Increase in carbon pricing could revive SE Asia's tropical forests: study
Alok Gupta

An increase in carbon pricing by nearly five-fold can combat climate change effects in Southeast Asia, along with massively boosting the profitability of tropical forest reforestation, according to findings released today by international think tank Atlantic Council. 

At present, sustainable timber production in the region yields a profit of 4,450 U.S dollars per hectare. Monoculture plantations like palm oil or rubber – known for causing severe environmental damage – generates a much higher profit of 11,400 U.S. dollars per hectare, researchers calculated.  

“It's easy to conclude that monoculture plantation such as palm oil has a much higher profit. However, the financial sector is unable to put a cost to unseen benefits of sustainable forestry,” Prajwal Baral, lead author of the study told CGTN. 

Though immediate profits are lower, the financial sector has yet to calculate the price of the long-term impact of  afforestation, reforestation, and restoration (ARR) projects, including water conservation, bio-diversity rejuvenation, and clean air, he added. 

A large number of Southeast Asian countries, particularly Malaysia, Vietnam, and Indonesia are already facing the worst environmental damage due to palm and rubber plantations. Forest clearing and crop stubble burning for monoculture agriculture, have wiped out wildlife populations causing severe air and water pollution in the region. 

The devastating costs of such plantations are never factored in, researchers said. Smog caused by land clearing for palm oil blanketed most parts of Indonesia in 2015 leading to a loss of 45 billion U.S. dollars.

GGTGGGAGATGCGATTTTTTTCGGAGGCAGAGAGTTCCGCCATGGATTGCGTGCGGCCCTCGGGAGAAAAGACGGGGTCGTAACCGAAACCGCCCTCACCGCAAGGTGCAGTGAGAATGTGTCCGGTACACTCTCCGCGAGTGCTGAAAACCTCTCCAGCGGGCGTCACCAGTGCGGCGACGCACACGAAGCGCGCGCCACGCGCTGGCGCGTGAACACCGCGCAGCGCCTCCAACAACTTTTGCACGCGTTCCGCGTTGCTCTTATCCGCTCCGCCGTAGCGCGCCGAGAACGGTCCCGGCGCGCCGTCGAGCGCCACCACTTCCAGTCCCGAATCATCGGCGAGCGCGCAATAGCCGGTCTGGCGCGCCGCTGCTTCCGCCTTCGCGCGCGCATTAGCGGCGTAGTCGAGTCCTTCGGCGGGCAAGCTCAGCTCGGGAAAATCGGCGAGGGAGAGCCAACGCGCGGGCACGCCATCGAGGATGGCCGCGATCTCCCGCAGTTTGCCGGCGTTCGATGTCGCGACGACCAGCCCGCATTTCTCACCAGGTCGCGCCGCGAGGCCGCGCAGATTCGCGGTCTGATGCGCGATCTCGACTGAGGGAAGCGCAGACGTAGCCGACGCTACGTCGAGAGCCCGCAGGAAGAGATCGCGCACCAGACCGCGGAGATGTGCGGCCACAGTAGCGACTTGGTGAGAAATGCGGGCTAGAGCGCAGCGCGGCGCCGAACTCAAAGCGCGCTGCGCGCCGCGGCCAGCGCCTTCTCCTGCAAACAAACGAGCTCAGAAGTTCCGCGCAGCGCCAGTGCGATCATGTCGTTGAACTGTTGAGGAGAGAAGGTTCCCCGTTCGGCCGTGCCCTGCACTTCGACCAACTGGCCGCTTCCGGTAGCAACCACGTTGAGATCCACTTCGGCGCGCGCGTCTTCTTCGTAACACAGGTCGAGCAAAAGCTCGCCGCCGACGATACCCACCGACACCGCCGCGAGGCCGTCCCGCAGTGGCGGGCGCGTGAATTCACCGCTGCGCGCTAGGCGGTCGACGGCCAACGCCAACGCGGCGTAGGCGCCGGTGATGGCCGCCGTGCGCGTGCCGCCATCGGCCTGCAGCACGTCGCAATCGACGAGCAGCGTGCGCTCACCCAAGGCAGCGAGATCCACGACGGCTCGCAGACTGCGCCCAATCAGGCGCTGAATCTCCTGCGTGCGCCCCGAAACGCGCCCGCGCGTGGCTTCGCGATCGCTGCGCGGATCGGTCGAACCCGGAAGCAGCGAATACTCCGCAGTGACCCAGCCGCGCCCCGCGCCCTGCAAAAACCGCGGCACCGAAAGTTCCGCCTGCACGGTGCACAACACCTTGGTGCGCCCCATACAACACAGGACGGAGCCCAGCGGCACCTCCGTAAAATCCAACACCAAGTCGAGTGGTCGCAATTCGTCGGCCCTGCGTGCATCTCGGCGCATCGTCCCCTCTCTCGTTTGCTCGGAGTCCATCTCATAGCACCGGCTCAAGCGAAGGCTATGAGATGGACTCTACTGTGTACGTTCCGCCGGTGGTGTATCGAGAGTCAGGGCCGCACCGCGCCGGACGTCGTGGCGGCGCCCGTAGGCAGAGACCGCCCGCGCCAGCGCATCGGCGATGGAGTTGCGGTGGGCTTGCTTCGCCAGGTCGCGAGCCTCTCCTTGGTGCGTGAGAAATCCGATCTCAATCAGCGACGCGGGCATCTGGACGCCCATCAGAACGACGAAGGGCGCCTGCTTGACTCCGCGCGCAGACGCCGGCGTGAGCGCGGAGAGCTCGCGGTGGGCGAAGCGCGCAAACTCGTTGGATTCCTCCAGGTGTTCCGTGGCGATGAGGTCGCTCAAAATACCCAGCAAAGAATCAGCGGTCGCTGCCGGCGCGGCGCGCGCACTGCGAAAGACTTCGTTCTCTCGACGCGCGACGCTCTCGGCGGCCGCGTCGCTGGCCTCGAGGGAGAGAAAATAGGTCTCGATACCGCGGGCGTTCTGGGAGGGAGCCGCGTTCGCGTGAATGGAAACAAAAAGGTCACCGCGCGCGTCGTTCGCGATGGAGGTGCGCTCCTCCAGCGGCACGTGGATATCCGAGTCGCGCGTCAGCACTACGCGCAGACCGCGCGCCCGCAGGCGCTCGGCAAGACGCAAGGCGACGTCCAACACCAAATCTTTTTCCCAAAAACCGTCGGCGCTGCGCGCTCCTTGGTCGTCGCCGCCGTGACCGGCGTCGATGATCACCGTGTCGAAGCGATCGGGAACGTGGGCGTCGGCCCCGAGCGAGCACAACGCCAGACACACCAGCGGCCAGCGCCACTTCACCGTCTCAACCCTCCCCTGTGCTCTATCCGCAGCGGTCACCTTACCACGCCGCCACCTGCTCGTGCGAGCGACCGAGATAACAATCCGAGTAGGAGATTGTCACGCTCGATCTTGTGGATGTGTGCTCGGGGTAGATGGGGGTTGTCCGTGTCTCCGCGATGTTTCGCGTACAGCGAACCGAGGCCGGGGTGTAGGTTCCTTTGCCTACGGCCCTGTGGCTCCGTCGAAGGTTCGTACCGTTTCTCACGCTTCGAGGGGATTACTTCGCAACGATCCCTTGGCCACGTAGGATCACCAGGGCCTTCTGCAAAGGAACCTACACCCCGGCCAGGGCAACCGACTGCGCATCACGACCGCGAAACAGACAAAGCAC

Worst enough, in recent years, due to poor returns from sustainable plantation efforts, governments and policymakers are focusing more on reducing deforestation rather than reviving the depleted forest cover. Because of these policy gaps, between 1990 and 2010, forest cover in Southeast Asia declined from 268 to 236.3 million hectares, accounting for about a quarter of all deforestation in the last half-century, which is equivalent to an area roughly the size of Italy.

If the current trend continues, forest area in Southeast Asia will fall from 49 percent in 2010 to 46 percent in 2020, an area just slightly smaller than Cambodia would be lost, the U.S. Food and Agriculture Organization (FAO) projection warned. 

Policy gaps and unsustainable forestry practices are depleting forest cover at an alarming rate. /WRI Graph

Policy gaps and unsustainable forestry practices are depleting forest cover at an alarming rate. /WRI Graph

The large scale deforestation, according to the study, has provided more than 67 million hectares of lands for restoration projects providing an investment opportunity of 330 billion U.S. dollars. 

Reforestation efforts to revive the depleting Southeast Asia's tropical forest cover can be a profitable venture if intangible benefits such as water conservation and bio-diversity are measured in terms of capital, researchers said. 

In order to ensure that reforestation and restoration projects can compete with that of monoculture plantations, carbon pricing should be increased from the present eight U.S. dollars to 40 U.S dollars per ton of carbon dioxide equivalent (tCO2e), the study suggested.

A thick forest cover absorbs heat-trapping carbon dioxide is yet to reap the benefits of the carbon trade. With more than 100 countries trying to use carbon pricing to meet the climate target set under the Paris Agreement, “allowing forest carbon credits would significantly revive the depleting tropical forest cover in the region,” Baral added. 

(Top Image: Indonesia faces severe air pollution every year caused by fires set in the forest and on carbon-rich peatland to clear land for palm oil and pulpwood plantations. /VCG Photo)